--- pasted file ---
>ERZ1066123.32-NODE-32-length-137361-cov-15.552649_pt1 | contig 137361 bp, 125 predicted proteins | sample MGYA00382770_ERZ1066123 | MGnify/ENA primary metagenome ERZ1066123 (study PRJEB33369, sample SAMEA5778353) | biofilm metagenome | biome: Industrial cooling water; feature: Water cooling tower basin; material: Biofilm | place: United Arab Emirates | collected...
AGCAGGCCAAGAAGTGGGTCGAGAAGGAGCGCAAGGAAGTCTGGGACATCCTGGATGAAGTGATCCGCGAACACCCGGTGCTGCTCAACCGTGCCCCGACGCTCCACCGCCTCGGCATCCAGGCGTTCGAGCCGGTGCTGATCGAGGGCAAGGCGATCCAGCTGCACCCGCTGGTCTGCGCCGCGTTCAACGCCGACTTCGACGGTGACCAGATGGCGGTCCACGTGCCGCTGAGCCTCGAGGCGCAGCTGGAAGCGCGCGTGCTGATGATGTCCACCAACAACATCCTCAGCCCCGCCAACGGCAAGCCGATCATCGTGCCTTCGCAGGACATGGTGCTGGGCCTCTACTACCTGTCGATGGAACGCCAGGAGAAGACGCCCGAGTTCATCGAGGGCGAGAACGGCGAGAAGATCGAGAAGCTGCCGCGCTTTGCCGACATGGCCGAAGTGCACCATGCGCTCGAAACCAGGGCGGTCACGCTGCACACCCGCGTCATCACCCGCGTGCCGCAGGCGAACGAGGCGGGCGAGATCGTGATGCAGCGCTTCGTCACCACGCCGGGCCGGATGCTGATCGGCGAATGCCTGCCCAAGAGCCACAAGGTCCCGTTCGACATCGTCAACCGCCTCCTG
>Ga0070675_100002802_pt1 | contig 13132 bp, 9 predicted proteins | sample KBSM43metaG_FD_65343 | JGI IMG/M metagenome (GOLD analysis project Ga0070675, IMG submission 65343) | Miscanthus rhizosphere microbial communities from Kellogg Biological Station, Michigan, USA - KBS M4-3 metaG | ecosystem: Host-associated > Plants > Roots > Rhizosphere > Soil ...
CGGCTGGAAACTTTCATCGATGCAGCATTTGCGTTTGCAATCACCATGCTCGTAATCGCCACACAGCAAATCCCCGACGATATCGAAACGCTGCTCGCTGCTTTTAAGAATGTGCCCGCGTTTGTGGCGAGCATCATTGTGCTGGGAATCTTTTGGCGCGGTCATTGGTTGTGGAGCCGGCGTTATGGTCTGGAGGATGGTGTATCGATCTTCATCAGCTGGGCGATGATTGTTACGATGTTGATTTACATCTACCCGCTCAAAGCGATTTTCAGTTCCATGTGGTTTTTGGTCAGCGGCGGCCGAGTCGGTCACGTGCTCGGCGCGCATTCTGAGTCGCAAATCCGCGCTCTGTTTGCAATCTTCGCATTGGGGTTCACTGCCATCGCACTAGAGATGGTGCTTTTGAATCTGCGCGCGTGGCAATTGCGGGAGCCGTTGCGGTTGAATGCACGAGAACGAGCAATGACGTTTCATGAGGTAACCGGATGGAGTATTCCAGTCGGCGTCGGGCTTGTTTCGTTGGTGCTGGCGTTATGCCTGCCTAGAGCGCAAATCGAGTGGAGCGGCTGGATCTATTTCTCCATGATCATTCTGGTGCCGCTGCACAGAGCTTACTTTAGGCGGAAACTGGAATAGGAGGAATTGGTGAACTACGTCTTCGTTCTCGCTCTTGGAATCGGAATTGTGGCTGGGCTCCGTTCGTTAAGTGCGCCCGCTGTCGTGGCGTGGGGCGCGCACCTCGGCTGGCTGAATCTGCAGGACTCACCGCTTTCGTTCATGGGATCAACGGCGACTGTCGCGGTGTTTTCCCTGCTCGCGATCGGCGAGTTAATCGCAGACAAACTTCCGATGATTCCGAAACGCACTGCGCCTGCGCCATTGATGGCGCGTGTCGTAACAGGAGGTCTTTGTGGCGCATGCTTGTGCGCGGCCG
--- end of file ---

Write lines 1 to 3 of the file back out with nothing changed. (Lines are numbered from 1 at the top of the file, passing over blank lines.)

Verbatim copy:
>ERZ1066123.32-NODE-32-length-137361-cov-15.552649_pt1 | contig 137361 bp, 125 predicted proteins | sample MGYA00382770_ERZ1066123 | MGnify/ENA primary metagenome ERZ1066123 (study PRJEB33369, sample SAMEA5778353) | biofilm metagenome | biome: Industrial cooling water; feature: Water cooling tower basin; material: Biofilm | place: United Arab Emirates | collected...
AGCAGGCCAAGAAGTGGGTCGAGAAGGAGCGCAAGGAAGTCTGGGACATCCTGGATGAAGTGATCCGCGAACACCCGGTGCTGCTCAACCGTGCCCCGACGCTCCACCGCCTCGGCATCCAGGCGTTCGAGCCGGTGCTGATCGAGGGCAAGGCGATCCAGCTGCACCCGCTGGTCTGCGCCGCGTTCAACGCCGACTTCGACGGTGACCAGATGGCGGTCCACGTGCCGCTGAGCCTCGAGGCGCAGCTGGAAGCGCGCGTGCTGATGATGTCCACCAACAACATCCTCAGCCCCGCCAACGGCAAGCCGATCATCGTGCCTTCGCAGGACATGGTGCTGGGCCTCTACTACCTGTCGATGGAACGCCAGGAGAAGACGCCCGAGTTCATCGAGGGCGAGAACGGCGAGAAGATCGAGAAGCTGCCGCGCTTTGCCGACATGGCCGAAGTGCACCATGCGCTCGAAACCAGGGCGGTCACGCTGCACACCCGCGTCATCACCCGCGTGCCGCAGGCGAACGAGGCGGGCGAGATCGTGATGCAGCGCTTCGTCACCACGCCGGGCCGGATGCTGATCGGCGAATGCCTGCCCAAGAGCCACAAGGTCCCGTTCGACATCGTCAACCGCCTCCTG
>Ga0070675_100002802_pt1 | contig 13132 bp, 9 predicted proteins | sample KBSM43metaG_FD_65343 | JGI IMG/M metagenome (GOLD analysis project Ga0070675, IMG submission 65343) | Miscanthus rhizosphere microbial communities from Kellogg Biological Station, Michigan, USA - KBS M4-3 metaG | ecosystem: Host-associated > Plants > Roots > Rhizosphere > Soil ...